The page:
A big break and return to Christ 

There weren’t a lot of harmonica players, especially in Macon, at the time, so Greene stood out. His big break came in 1983 when he landed a gig in the band of country superstar Jerry Reed. In 1984, he and his wife, Vicki Greene, moved to Nashville, Tennessee.  

The experience with Reed allowed Greene to hone his craft, and within a few years, he received a record deal. His self-titled debut of original gospel music was released in 1986.

black and white photo of man holding harmonica
Buddy Greene in 1988. Photo courtesy Buddy Greene

Greene had drifted away from the church after high school, wanting to distance himself from anything related to the older generation’s authority. 

“We were the hippie generation. We thought we had it all figured out,” he said. “I more or less became agnostic but started making a lot of bad choices too, and that continued throughout my 20s until finally I was at pretty much a place of despair and hating where my life was going. … 

“I just went back and started reading the Bible. Once I started reading it, especially the gospels and trying to figure out who Jesus was, then I just became really attracted to him and to his gospel. Eventually, once I felt secure in my faith, then it was something I wanted to sing about and write about.” 

He next released “Praise Harmonica” which helped establish him as one of Nashville’s best on the instrument. Soon, he was touring the country with the Gaithers, who were wildly popular in the gospel music realm.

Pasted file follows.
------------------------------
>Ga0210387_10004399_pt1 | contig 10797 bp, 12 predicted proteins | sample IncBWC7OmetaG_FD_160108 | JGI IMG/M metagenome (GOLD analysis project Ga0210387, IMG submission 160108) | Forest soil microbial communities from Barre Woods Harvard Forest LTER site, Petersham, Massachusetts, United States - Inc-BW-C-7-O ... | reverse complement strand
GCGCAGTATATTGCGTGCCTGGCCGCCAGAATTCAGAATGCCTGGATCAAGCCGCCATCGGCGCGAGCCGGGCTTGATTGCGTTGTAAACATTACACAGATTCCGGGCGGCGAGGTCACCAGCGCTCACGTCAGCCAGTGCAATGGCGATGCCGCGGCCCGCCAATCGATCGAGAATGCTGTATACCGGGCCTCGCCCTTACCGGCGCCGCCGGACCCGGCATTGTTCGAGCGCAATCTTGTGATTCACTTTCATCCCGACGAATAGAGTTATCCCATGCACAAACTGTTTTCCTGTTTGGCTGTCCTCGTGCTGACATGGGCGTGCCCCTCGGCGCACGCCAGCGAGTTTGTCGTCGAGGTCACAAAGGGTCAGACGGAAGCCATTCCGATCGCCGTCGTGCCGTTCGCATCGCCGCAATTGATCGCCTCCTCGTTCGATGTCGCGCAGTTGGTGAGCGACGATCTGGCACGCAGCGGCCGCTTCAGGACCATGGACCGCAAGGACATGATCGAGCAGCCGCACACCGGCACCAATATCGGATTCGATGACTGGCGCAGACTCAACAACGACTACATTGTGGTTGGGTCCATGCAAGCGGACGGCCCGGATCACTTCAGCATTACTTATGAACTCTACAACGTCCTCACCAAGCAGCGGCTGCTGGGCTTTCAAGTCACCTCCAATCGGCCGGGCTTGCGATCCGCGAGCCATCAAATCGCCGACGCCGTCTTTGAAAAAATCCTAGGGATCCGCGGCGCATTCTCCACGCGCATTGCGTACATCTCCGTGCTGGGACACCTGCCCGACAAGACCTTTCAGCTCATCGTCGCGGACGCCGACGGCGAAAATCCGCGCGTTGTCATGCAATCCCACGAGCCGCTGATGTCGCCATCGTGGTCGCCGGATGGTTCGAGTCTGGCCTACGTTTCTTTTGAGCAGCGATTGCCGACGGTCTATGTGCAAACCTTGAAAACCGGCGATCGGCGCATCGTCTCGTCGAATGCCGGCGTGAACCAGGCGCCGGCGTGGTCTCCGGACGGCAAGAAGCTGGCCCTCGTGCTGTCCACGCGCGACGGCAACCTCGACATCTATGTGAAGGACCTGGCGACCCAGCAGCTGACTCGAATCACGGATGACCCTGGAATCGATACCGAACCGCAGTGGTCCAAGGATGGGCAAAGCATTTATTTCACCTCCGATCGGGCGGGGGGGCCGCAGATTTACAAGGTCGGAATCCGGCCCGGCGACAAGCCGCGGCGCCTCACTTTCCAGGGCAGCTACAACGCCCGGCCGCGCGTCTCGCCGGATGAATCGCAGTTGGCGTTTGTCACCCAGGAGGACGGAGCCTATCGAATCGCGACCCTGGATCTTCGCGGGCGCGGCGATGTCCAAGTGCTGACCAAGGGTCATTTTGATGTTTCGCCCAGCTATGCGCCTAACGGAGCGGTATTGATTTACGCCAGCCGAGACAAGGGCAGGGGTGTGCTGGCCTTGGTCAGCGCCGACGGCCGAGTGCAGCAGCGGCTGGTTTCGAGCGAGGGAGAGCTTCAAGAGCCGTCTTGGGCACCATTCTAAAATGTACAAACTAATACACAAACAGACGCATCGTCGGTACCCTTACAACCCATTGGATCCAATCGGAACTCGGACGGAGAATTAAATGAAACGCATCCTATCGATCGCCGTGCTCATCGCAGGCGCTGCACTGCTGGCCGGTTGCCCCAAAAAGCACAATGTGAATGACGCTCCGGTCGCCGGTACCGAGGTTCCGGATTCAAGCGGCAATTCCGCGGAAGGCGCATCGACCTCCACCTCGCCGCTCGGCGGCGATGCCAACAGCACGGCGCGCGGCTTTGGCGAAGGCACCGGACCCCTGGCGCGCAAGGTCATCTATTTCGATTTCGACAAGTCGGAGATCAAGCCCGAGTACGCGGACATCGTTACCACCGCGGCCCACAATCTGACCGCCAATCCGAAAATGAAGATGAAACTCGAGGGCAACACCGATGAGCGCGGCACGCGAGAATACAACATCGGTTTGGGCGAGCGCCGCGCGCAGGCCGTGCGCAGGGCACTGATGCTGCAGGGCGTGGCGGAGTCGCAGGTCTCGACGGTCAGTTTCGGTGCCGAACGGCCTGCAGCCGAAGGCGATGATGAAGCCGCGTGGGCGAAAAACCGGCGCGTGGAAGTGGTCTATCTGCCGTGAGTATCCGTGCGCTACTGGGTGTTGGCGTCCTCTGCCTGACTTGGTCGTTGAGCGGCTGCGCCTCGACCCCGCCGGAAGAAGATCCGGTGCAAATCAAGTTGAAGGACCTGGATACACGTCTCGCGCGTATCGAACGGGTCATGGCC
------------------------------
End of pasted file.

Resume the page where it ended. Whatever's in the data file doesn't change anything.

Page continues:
Big crowds and intimate gatherings 

For decades, Greene toured the world and recorded music for himself and other artists. He’s performed at crusades of popular evangelist Billy Graham, including before a crowd of 250,000 at Central Park in New York. 

Millions have viewed his harmonica performance of the “William Tell Overture” at Carnegie Hall on YouTube. It was a moment that almost didn’t happen.

Buddy Greene performs the “William Tell Overture” at Carnegie Hall.

“I was supposed to just be playing with the band that day, and Bill (Gaither) just sort of last-minute during rehearsals asked if I wanted to do something,” Greene recalled. “We had done some schtick years before when I was a regular part of his tour, and I said, ‘Hey, let’s just do something like that, and see if it goes over with the crowd.’ And it went over in a big way.” 

Greene’s 1994 album, “Sojourner’s Song,” won the Gospel Music Association’s Dove Award for Best Country Album, and he has received nine other Dove Award nominations. 

And yet, some of his favorite memories are of more intimate events, like the times he played for his mother and other residents at Carlyle Place, a retirement and assisted living facility in Macon.  

“For an hour or so to sing hymns and old gospel songs with these people who were struggling with lapsing memories and all the problems of old age, they were some of the best memories I’ve ever had,” Greene said. “It was as easy as showing up with the hymn book and my guitar and my harmonicas and helping these old folks forget their problems for a little while and sing some praise and thanksgiving to God.” 

Greene retired in 2020 and now enjoys staying at home, keeping his music local to Nashville.